Review Blog

Feb 07 2017

The secret horses of Briar Hill by Megan Shepherd

cover image

Ill. by Levi Pinfold. Walker Books, 2016. ISBN 9781406367584
(Age: 10+) Highly recommended. Fantasy. World War Two. Britain. Horses. When other children in London are evacuated to the country, Emmaline is taken to Briar Hill, Shropshire, a place for children with breathing difficulties, their 'stillwaters'. Her friend Anna, is sixteen and confined to bed, while some children are allowed to walk around the halls of the once beautiful building, and sometimes Emmaline is allowed outside. Here she finds a garden, and in that garden, a winged horse. She has already seen these animals in the mirrors in the house, but now one is in the garden with a damaged wing. Emmaline finds a letter left for her from the Horse Lord, asking for her help with the wounded animal, Foxfire, but to be wary of the Black Horse, whose shadow Emmaline has sometimes seen nearby.
A beautiful and touching story, the group of children cared for in this building are all in various stages of illness, and their lung problems come to the fore as the story unfolds. Emmaline is a wonderful character, wanting to be an explorer, knowing her tuberculosis means this is a pipe dream but heartened when Anna tells her that she already is an explorer, seeking out the garden and its secret, keeping the horse safe. The gardener Thomas has also seen the horse and helps Emmaline with her quest, particularly when the Horse Lord tells her that Foxfire is in danger with the coming of the new moon. She is told to collect colours of the rainbow to protect Foxfire, but finding colour in this grey wintry environment needs all of her skills.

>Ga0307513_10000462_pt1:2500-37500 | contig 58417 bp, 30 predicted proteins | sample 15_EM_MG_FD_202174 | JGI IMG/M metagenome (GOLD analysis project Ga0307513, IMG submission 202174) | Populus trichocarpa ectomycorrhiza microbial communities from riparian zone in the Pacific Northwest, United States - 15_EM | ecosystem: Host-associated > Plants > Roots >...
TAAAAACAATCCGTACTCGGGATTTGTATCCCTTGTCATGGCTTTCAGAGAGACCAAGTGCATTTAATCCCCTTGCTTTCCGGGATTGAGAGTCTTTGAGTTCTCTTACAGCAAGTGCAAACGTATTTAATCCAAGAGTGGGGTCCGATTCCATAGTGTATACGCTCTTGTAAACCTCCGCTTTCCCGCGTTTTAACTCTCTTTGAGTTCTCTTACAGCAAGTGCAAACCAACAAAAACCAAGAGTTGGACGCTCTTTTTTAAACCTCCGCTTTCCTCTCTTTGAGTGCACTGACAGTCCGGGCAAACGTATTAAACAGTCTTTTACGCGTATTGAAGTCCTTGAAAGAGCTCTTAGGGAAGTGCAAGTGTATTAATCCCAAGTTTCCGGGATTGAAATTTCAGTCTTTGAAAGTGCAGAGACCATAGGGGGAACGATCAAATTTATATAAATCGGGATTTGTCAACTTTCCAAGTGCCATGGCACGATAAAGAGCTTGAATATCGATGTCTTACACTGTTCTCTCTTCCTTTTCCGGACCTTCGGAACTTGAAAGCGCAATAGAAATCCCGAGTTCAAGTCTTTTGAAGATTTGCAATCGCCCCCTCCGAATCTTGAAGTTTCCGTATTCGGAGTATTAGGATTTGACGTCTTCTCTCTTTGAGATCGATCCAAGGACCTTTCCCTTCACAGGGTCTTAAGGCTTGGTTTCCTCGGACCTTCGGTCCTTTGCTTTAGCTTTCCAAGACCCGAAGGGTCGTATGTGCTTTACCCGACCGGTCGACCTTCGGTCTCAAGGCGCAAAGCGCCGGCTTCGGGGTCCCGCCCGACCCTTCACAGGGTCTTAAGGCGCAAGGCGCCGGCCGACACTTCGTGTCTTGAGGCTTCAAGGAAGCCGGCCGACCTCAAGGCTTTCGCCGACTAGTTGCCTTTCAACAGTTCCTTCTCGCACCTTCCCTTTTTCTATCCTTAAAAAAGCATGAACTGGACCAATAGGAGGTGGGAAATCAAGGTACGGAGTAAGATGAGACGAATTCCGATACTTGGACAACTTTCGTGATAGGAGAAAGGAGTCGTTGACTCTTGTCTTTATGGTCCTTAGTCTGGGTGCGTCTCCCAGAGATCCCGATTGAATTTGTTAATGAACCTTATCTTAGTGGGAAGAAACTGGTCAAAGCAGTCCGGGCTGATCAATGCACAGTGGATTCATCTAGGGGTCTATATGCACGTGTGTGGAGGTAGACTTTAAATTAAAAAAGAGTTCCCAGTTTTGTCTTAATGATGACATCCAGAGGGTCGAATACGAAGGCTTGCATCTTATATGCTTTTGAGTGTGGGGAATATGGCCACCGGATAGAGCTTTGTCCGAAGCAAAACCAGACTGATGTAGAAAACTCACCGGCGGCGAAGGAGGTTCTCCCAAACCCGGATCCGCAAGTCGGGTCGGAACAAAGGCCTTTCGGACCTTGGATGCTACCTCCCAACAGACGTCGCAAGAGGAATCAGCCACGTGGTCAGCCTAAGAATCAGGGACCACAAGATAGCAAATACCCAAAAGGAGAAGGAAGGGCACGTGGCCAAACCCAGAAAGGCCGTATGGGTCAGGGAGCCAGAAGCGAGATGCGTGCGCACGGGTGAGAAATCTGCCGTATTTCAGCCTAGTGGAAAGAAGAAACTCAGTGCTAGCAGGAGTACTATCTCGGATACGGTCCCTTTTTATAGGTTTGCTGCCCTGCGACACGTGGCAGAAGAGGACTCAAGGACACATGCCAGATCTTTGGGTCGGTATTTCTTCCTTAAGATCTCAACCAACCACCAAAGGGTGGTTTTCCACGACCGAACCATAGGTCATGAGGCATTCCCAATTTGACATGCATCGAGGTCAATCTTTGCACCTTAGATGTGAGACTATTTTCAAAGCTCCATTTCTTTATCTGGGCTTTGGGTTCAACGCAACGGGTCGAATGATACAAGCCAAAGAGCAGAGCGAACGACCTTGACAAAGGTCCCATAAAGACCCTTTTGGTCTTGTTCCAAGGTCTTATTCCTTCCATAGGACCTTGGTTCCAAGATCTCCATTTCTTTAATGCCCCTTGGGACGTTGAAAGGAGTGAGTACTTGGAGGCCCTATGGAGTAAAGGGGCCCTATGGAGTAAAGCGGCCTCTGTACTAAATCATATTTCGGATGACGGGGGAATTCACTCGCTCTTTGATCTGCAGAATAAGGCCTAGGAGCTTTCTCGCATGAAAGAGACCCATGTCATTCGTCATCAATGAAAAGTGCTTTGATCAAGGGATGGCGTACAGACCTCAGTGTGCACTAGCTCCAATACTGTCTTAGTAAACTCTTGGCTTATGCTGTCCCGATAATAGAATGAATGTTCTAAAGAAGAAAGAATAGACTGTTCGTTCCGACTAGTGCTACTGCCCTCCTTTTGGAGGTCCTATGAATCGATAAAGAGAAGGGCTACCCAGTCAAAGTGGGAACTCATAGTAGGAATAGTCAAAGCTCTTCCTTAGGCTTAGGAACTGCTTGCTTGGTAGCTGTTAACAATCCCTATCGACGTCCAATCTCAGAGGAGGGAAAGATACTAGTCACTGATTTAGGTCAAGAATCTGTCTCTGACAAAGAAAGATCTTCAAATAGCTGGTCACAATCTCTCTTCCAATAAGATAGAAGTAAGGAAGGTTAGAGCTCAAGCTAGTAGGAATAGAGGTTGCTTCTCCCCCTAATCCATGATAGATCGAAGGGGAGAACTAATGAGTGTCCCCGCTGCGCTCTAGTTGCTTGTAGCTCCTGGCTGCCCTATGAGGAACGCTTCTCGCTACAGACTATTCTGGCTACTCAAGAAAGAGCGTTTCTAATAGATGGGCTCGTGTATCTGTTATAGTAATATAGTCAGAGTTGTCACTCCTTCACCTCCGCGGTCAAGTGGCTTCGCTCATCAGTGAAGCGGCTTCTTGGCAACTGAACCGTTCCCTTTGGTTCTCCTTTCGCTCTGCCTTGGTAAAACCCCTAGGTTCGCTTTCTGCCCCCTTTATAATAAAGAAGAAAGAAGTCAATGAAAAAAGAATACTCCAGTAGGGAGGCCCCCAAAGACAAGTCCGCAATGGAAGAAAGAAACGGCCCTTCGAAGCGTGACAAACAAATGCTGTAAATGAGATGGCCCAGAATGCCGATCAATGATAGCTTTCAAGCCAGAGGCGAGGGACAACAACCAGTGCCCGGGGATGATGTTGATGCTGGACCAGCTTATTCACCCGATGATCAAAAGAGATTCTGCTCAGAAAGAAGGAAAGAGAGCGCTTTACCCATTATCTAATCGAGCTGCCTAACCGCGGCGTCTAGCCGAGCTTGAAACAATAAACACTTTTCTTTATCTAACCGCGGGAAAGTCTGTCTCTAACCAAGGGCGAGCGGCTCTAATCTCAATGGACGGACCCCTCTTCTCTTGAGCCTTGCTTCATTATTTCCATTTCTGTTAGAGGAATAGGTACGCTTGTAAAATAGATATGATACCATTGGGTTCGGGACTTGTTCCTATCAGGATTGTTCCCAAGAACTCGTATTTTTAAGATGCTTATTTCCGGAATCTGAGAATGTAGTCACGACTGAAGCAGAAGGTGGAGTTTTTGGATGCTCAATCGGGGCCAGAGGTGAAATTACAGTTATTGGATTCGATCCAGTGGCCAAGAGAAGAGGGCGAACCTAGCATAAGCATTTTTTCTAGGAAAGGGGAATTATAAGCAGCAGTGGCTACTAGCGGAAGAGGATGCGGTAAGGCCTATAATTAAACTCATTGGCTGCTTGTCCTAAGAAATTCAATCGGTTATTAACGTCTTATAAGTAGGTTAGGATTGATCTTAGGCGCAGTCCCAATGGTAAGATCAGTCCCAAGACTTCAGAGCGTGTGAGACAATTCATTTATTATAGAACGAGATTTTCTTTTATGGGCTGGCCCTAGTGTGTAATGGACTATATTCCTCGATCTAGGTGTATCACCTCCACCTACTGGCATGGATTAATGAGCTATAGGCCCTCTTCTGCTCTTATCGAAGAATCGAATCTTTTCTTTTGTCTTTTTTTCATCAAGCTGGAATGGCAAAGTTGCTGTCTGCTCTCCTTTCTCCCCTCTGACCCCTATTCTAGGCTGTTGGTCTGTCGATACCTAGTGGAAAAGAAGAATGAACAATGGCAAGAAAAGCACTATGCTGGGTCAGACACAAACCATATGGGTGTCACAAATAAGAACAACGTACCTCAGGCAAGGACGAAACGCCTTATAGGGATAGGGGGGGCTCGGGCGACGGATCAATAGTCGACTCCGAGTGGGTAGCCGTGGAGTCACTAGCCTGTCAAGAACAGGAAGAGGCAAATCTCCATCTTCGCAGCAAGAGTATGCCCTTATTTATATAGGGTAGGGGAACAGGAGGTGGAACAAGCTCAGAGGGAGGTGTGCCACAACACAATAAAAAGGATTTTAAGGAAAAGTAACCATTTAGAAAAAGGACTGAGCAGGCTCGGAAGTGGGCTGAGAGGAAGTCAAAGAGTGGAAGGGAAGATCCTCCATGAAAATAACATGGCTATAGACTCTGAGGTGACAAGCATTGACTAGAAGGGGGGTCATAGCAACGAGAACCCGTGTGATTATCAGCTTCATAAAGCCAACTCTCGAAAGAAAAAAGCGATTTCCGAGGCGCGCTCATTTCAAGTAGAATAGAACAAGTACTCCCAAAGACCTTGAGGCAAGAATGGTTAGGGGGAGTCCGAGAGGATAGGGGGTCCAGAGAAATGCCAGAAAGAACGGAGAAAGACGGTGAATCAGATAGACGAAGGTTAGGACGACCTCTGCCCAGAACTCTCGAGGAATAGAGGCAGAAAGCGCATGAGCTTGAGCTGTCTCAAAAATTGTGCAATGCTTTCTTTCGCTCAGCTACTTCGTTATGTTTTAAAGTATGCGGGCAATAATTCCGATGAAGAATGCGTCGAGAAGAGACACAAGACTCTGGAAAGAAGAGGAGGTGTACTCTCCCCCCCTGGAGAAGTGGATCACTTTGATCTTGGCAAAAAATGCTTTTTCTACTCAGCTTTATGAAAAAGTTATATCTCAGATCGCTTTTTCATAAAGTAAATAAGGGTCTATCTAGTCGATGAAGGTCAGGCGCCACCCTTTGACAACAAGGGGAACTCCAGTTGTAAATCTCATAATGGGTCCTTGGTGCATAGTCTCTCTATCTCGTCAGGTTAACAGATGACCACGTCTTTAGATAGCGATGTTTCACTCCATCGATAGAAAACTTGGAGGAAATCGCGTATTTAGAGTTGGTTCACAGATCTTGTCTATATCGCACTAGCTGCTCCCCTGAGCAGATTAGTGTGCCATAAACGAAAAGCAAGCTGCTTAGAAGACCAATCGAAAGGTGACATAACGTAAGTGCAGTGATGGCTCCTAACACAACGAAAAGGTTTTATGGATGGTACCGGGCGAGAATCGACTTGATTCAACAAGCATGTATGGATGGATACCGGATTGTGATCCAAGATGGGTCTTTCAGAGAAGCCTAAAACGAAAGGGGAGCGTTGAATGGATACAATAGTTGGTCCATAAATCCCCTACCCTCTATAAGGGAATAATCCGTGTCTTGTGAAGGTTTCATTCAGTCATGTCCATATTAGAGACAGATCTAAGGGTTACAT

A moving fantasy story of a lonely child, traumatised by what has happened to her family in Nottingham, the resolution of the story will bring tears to the readers' eyes as she learns to accept what has happened and comes to see there is more to life than her bleak surroundings.
War and privation is ever present, with the house cut off from the village and therefore the pharmacy and doctor by the weather, the children aware of the bombing raids on the cities, their talk filled with stories of what has happened and sometimes hearing of death.
The illustrations add a mesmerising dimension to the story and offer the reader a visual accompaniment as they read. Several stand out for me: the children sitting in the cellar with their gas masks on, listening to an unsettling story told by the bully, Benny, (pages 39-40) along with Emmaline sleeping with the sheep (pages 146-7) and Emmaline sitting on Anna's bed (pages 182-3). I kept coming back to these as I read. But all the illustrations are deeply moving with their greys reflecting the children's lives. With links to The secret garden and the Narnia stories, this wonderful story will be eagerly sought after by middle to upper primary readers.
Fran Knight

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